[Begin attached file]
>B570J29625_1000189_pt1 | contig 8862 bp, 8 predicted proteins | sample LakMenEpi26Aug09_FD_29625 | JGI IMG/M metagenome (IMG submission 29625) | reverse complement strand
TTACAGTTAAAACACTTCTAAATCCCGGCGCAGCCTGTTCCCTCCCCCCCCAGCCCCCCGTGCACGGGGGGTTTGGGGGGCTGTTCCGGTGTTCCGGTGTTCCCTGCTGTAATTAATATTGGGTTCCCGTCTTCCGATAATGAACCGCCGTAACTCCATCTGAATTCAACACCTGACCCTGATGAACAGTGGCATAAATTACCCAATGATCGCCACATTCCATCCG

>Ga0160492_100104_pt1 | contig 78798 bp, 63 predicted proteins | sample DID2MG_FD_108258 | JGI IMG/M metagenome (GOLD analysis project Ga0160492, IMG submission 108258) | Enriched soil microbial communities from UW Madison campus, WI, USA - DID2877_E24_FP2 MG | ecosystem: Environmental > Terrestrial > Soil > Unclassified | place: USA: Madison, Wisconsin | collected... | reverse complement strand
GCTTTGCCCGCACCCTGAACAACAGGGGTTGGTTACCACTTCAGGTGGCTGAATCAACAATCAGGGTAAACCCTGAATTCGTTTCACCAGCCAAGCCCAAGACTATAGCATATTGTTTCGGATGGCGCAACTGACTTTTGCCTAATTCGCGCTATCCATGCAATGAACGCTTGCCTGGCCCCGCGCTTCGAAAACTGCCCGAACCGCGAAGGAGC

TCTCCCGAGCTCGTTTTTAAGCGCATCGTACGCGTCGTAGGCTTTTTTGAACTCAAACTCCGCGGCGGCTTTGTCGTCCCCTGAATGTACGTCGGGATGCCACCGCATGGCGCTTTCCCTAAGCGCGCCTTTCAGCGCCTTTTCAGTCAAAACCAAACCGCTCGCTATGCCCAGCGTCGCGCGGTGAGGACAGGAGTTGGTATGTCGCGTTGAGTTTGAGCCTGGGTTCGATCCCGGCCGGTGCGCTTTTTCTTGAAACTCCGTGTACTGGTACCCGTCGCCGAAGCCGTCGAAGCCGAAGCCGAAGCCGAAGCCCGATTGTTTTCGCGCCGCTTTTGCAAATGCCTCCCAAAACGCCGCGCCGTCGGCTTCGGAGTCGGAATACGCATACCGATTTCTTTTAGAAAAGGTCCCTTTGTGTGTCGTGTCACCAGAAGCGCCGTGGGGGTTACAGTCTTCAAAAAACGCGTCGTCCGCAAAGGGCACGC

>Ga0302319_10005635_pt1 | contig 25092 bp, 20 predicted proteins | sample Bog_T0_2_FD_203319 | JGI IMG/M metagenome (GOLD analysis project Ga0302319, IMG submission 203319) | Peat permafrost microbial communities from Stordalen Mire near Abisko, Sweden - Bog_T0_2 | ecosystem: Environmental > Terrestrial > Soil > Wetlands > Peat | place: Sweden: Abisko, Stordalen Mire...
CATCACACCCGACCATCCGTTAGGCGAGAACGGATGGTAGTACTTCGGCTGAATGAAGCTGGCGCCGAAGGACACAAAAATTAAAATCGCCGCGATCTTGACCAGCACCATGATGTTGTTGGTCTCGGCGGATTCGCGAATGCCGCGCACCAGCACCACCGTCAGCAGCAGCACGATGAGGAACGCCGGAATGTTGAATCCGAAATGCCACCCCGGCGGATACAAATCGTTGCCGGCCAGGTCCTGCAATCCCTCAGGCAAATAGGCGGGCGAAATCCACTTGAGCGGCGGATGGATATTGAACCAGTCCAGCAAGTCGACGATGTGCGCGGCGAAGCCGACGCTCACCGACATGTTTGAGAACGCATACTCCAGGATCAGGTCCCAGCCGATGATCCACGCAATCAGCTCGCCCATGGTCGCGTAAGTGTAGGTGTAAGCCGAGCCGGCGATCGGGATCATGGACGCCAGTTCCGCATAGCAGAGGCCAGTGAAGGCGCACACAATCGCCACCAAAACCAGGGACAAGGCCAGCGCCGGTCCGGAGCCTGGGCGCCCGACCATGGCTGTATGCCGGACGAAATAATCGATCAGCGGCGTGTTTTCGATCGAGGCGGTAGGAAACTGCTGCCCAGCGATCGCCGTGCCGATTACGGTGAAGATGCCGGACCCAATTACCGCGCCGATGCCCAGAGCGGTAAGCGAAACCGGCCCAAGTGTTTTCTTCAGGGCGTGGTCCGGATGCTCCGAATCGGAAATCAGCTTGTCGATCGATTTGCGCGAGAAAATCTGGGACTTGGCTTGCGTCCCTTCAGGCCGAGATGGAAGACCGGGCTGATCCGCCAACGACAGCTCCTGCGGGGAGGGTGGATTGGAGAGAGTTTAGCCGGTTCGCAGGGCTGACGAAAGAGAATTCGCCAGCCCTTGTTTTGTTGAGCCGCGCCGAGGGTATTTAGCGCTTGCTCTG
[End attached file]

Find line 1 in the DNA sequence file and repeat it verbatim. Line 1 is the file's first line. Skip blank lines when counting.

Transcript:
>B570J29625_1000189_pt1 | contig 8862 bp, 8 predicted proteins | sample LakMenEpi26Aug09_FD_29625 | JGI IMG/M metagenome (IMG submission 29625) | reverse complement strand